Posture control can be studied by varying the environment, and it can also be studied from a more technical perspective in a natural environment. One set-up used to study posture control is that a participant will stand on force plates in different ways: two legs in front and behind each other or side to side with different force plates set up also to measure hand force measurements (if someone goes to balance with their hand).

One finding the lab has made is that participants attempting to balance with their hands can do so with an extremely low forces, even just by using a finger. By adding oil to the hand force plate, the lab has found that the forces used to balance are shear frictional forces. This explained one physical-therapist-turned-graduate-student’s queries as to why her former patients used to, when they lost their balance, simply tap a railing with one finger lightly.

In addition to this research, the lab studies spatial illusions. The most obvious example of a spacial illusion is the common event of sitting in a train and not knowing whether it is your train that is moving or whether it is the one adjacent to you.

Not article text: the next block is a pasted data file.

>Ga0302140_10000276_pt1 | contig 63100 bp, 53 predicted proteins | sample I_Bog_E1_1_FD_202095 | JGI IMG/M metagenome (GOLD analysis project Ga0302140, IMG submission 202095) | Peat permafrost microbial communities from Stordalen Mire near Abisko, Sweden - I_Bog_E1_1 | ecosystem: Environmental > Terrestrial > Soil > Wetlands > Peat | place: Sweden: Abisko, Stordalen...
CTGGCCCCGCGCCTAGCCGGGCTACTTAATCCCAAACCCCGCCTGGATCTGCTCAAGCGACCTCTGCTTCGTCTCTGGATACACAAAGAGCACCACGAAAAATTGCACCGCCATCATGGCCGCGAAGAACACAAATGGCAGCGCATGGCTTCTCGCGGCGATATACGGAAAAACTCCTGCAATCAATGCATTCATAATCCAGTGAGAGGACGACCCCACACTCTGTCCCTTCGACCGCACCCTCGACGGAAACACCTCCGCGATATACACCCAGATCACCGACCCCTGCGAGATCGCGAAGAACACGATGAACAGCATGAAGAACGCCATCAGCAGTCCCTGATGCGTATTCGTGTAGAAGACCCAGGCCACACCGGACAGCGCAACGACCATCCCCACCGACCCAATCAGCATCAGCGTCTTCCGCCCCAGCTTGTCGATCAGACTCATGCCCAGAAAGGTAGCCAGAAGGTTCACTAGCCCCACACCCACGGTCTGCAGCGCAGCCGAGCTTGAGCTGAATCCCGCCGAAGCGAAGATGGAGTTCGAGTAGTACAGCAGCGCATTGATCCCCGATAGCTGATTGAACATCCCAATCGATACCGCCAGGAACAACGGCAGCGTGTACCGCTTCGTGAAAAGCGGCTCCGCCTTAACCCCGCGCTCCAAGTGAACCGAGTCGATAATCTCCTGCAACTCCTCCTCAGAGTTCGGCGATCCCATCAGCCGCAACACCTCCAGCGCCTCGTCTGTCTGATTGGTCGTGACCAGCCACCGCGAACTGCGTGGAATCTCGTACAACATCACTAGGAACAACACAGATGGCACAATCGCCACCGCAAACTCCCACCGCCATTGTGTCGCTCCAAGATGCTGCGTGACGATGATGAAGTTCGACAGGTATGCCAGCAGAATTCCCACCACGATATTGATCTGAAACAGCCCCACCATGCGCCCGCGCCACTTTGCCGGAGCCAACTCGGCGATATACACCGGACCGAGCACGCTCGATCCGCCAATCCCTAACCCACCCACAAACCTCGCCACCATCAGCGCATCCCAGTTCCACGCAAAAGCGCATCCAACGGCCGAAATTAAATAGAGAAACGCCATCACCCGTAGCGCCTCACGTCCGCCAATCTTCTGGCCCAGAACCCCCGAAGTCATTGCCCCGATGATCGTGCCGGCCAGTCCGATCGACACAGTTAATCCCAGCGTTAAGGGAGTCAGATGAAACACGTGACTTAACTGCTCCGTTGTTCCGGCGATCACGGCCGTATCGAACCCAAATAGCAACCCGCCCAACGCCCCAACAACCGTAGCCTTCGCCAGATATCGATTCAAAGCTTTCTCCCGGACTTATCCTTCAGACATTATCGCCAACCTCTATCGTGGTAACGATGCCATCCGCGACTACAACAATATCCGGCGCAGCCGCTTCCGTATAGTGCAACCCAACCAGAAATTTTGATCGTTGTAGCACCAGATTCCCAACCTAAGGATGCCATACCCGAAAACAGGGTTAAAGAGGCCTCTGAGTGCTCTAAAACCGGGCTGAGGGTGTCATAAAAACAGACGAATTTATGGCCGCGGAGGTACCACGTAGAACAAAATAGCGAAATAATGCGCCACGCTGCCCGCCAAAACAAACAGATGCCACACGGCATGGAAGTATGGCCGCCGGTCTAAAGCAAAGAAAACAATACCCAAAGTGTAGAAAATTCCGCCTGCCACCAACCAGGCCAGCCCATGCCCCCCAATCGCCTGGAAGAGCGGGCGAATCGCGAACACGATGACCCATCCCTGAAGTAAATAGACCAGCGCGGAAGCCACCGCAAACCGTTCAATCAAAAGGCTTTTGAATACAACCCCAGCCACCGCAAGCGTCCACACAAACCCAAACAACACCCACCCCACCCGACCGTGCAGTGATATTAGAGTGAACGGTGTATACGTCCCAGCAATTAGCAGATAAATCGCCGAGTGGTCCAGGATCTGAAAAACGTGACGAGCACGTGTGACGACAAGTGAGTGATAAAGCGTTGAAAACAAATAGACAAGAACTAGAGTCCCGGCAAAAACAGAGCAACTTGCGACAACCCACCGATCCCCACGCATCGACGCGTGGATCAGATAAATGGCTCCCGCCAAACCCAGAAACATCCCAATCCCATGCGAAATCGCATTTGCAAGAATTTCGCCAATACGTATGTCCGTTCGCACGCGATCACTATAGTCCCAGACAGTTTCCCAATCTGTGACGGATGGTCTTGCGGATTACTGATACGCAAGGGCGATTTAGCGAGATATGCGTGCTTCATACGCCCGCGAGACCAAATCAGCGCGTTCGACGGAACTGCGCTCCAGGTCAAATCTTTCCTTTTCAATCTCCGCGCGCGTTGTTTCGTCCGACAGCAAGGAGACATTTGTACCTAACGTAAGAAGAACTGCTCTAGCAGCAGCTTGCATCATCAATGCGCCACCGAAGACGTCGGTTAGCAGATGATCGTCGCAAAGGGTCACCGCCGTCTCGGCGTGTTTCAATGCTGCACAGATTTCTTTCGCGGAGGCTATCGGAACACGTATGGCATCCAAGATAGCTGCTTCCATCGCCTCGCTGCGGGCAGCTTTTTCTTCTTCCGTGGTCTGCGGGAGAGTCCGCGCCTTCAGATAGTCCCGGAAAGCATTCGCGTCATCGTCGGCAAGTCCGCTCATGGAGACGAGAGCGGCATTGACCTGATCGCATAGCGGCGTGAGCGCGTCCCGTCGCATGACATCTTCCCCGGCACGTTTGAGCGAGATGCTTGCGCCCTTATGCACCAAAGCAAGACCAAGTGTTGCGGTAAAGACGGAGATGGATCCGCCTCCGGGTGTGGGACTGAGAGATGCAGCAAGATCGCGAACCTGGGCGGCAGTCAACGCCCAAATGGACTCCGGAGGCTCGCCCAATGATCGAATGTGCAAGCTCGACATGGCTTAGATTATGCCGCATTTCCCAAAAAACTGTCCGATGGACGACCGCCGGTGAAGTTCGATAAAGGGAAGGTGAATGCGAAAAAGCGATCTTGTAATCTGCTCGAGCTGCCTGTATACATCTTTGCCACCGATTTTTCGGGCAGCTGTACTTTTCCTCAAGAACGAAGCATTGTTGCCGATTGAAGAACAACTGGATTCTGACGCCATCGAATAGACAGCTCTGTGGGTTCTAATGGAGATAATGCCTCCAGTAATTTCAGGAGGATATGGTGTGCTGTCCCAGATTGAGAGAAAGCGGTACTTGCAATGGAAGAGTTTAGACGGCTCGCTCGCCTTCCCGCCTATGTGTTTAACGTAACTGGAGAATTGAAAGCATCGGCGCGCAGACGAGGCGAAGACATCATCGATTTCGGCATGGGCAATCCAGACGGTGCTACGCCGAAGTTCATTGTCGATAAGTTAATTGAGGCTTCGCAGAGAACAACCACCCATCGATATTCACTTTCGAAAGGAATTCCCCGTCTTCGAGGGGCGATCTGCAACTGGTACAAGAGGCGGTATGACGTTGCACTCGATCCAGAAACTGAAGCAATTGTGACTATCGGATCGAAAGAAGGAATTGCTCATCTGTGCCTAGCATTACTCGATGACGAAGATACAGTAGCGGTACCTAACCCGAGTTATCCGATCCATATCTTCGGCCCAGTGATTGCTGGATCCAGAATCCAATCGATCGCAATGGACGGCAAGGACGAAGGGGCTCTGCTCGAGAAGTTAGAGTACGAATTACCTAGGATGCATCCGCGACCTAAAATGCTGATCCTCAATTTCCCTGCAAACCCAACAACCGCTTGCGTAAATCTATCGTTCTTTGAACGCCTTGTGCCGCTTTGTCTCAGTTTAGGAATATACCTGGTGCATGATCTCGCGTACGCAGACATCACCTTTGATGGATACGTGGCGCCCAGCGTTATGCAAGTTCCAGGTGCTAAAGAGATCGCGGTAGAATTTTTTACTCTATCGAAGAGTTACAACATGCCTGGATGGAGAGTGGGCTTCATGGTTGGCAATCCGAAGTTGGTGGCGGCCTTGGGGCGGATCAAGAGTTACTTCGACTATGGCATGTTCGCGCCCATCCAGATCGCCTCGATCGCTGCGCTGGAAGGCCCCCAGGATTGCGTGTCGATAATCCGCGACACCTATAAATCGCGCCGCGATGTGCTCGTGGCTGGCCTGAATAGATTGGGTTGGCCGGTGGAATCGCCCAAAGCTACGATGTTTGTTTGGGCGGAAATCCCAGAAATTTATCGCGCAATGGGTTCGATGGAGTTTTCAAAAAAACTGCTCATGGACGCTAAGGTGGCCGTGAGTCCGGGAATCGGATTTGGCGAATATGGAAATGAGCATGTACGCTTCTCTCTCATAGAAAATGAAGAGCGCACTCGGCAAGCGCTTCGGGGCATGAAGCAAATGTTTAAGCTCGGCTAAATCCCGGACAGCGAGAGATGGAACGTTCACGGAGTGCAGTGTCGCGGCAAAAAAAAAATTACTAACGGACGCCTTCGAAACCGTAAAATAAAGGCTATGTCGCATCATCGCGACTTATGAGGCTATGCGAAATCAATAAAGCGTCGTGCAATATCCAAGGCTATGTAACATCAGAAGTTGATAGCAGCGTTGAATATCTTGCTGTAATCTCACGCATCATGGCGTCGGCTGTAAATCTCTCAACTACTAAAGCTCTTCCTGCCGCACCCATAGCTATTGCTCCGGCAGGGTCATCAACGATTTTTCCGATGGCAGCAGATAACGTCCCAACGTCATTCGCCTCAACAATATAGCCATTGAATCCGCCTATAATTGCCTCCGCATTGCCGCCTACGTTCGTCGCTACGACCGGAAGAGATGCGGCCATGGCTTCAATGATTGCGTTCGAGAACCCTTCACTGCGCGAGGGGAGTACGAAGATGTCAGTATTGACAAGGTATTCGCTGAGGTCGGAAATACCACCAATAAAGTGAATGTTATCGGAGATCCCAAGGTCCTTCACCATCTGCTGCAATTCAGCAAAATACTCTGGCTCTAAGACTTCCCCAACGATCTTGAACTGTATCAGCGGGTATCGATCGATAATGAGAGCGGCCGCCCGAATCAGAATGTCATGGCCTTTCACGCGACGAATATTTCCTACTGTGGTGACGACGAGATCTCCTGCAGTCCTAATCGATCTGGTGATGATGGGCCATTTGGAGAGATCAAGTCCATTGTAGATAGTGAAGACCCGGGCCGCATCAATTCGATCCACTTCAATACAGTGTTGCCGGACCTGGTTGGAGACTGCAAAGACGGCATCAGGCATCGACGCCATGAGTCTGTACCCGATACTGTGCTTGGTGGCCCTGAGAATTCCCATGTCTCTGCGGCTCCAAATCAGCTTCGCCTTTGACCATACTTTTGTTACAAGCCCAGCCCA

These illusions may seem trivial at first, but they can have a huge effect in high-stake situations, such as when someone in the Air Force is traveling on an aircraft through different forces and has to target specific locations. The Air Force has funded a study in the Spatial Orientation Lab where participants sit in a specially designed Air Force seat inside the centrifuge and try to pinpoint locations on a screen in front of them.

A summary of the lab’s work (albeit a non-exhaustive summary like this one) cannot conclude without mentioning the laboratory has a chair set-up that is capable of moving a participant in two dimensions at once.